Pearl Shangkuan, director of choral activities at Calvin University and director of the Grand Rapids Symphony Chorus, reflects on her top ten bilingual sacred choral pieces.
Some of the pieces recommended include:
4. “Noche anunciada / Night Long-Awaited,” arranged by Carlos Colón. The original music is by Ariel Ramirez, an Argentine composer and music director best known for his “Missa Criolla” who was a chief proponent of Argentine folk music.
5. “Restáuranos, oh Dios / Restore Us, O God,” by Carlos Colón. This is a setting of Psalm 80, arranged for either a two-part treble or mixed choir by the composer himself, Carlos Colón, assistant director for Worship and Chapel of the Office of Spiritual Life at Baylor University.
7. “Alegre luz / O Gladsome Light,” by Carlos Colón (G-9793, GIA Publications). This new musical setting uses the text of the Phos Hilaron, an evening hymn drawn from ancient Christian custom, especially Byzantine and Ambrosian rites, and referenced as far back as AD 379 by St. Basil the Great.
This song is inspired by the words of Psalms 120 and 121. I originally set only 120 but I added Psalm 121 for the second verse, because I think that Psalm 121 is the reorientation toward hope from the rawness of 120.
I called the tune Rio Frío because I wrote it during a trip to the Texas hill country, and I was near the river with that name.
For more information on the GIA’s multicultural hymnal Santo, Santo, Santo please visit Giamusic.com
God wants to train us in the school of prayer and for this effect has given us this beautiful gift right in the middle of the Scriptures: the Book of Psalms. The Psalms are the book of prayer of the Hebrew people, and they were also adopted by the Christian Church who sees in them a prophetic exaltation of Jesus the Messiah.
We may ask, are the Psalms prayers or hymns? The answer of course is yes to both, as these prayers can be chanted, sung, or spoken. We all have observed how children learn to speak by imitating their parents and their siblings. Likewise, the Psalms are words that God gives to us so that we can speak them back to him. They are our training prayers for the healing for our souls.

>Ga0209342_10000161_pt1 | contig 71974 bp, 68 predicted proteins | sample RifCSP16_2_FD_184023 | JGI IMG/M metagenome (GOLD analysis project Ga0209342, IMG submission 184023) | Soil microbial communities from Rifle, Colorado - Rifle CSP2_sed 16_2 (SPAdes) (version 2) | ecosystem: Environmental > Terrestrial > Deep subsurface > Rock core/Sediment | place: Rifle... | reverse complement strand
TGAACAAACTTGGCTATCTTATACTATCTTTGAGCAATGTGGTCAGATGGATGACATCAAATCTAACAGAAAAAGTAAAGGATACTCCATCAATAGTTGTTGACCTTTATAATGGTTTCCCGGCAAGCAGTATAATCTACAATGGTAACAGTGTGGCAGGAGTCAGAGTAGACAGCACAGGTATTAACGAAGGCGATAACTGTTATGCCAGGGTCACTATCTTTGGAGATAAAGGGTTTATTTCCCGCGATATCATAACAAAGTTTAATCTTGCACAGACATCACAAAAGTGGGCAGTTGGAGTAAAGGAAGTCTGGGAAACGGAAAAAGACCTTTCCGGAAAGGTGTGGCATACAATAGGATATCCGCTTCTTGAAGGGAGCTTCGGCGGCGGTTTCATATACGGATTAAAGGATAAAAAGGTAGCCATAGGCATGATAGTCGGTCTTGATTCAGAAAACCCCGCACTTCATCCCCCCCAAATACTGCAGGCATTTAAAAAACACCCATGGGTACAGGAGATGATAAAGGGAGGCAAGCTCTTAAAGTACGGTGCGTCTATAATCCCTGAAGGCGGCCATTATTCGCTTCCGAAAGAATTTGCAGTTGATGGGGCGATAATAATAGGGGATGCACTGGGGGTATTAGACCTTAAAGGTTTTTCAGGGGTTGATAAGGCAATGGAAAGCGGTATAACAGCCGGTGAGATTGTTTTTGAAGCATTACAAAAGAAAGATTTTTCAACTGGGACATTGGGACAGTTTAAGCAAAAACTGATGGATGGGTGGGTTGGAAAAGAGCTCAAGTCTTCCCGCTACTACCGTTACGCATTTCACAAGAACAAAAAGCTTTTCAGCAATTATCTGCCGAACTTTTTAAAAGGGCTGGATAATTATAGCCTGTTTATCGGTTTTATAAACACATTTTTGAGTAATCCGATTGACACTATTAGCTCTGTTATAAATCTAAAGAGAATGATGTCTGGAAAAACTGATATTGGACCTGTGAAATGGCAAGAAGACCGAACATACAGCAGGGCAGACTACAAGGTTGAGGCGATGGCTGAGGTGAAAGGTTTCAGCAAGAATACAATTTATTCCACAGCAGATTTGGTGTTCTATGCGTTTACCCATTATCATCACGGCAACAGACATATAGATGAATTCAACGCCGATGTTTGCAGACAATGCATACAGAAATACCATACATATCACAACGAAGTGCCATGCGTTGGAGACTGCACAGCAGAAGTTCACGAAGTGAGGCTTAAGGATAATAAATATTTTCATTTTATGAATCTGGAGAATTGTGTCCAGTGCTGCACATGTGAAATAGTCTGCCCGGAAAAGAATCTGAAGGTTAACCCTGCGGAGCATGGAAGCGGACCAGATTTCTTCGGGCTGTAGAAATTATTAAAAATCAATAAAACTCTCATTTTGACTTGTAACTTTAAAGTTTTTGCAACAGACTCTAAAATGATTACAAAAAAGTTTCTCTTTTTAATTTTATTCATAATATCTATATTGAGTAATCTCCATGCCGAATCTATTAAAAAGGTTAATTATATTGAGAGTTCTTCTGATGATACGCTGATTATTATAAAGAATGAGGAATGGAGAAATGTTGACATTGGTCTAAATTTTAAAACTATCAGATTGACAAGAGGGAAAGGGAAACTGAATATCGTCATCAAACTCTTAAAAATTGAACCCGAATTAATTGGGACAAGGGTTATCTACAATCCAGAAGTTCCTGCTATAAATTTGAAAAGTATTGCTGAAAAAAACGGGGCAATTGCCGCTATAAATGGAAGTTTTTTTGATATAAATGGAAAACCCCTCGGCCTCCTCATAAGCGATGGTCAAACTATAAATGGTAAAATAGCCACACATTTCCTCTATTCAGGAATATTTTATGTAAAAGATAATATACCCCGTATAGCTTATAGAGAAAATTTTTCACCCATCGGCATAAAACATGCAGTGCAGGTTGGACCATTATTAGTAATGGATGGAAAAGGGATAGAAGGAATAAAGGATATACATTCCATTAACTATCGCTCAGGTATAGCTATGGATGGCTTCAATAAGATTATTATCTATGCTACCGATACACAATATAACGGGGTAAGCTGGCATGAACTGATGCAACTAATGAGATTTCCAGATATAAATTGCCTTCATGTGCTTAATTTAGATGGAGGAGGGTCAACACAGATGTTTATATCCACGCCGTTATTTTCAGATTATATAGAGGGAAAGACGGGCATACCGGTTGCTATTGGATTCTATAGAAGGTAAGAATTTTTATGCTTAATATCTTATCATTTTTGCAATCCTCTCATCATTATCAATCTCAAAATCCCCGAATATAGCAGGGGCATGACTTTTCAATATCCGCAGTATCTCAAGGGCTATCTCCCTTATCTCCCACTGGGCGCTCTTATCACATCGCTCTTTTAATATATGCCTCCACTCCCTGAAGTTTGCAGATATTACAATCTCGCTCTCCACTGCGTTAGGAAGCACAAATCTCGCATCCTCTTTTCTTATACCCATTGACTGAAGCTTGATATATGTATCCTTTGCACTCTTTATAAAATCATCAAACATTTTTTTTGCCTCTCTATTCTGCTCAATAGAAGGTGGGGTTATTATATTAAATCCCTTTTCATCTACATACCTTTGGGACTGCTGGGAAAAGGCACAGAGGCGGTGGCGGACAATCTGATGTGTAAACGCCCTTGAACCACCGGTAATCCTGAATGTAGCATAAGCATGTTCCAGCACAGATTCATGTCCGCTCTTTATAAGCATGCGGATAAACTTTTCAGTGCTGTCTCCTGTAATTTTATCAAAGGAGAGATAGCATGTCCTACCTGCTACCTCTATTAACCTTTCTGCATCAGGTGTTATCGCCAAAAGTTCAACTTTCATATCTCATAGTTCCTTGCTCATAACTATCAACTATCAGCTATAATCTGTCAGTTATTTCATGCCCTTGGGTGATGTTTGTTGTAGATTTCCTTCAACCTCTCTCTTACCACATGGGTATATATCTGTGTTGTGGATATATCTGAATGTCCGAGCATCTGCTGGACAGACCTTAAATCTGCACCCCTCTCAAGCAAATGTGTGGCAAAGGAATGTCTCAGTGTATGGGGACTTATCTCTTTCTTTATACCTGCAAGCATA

Canción de Cuna (Craddle Song) by Guatemalan composer Enrique Solares (1910-1995). I met Maestro Solares in 1992, and he played this piece for me when he was nearly blind.
Entrevisté al Maestro Solares para mi tesis, y el bellamente tocó esta pieza para mí. Estaba casi ciego ya. Este es el tempo que él utilizó.
Dice Ana María, hija del compositor:
“Muchas gracias querido Carlos por este homenaje a mi adorado papá, don ENRIQUE SOLARES, diplomático, pianista y compositor guatemalteco, del cual yo soy su hija menor, junto a mi hermana mayor Ana Vera. Papá compuso esta dulce Canción de Cuna para el nacimiento de mi querida hermana mayor. Y cuando yo nací, tres años más tarde, pues siendo una bebé, me dormía con la misma melodía!! ! Nunca le perdoné a papá que no hubiera compuesto otra Canción de Cuna para mí solita! Mil gracias querido Carlos por este lindo regalo, para las dos! Espero que tu familia y tú estén bien de salud, dentro de esta locura que estamos viviendo!!!”